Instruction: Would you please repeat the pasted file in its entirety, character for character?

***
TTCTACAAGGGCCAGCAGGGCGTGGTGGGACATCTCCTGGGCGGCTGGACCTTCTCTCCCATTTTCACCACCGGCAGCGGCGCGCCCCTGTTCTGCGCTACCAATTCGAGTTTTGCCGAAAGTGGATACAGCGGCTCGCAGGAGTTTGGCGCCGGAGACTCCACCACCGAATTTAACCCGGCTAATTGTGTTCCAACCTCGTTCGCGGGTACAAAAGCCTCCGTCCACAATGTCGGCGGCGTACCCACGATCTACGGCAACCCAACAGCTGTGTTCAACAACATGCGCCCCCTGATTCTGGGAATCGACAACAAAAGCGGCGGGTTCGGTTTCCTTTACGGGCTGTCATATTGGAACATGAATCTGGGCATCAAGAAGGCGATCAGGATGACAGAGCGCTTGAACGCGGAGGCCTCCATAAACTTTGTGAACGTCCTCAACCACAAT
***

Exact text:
TTCTACAAGGGCCAGCAGGGCGTGGTGGGACATCTCCTGGGCGGCTGGACCTTCTCTCCCATTTTCACCACCGGCAGCGGCGCGCCCCTGTTCTGCGCTACCAATTCGAGTTTTGCCGAAAGTGGATACAGCGGCTCGCAGGAGTTTGGCGCCGGAGACTCCACCACCGAATTTAACCCGGCTAATTGTGTTCCAACCTCGTTCGCGGGTACAAAAGCCTCCGTCCACAATGTCGGCGGCGTACCCACGATCTACGGCAACCCAACAGCTGTGTTCAACAACATGCGCCCCCTGATTCTGGGAATCGACAACAAAAGCGGCGGGTTCGGTTTCCTTTACGGGCTGTCATATTGGAACATGAATCTGGGCATCAAGAAGGCGATCAGGATGACAGAGCGCTTGAACGCGGAGGCCTCCATAAACTTTGTGAACGTCCTCAACCACAAT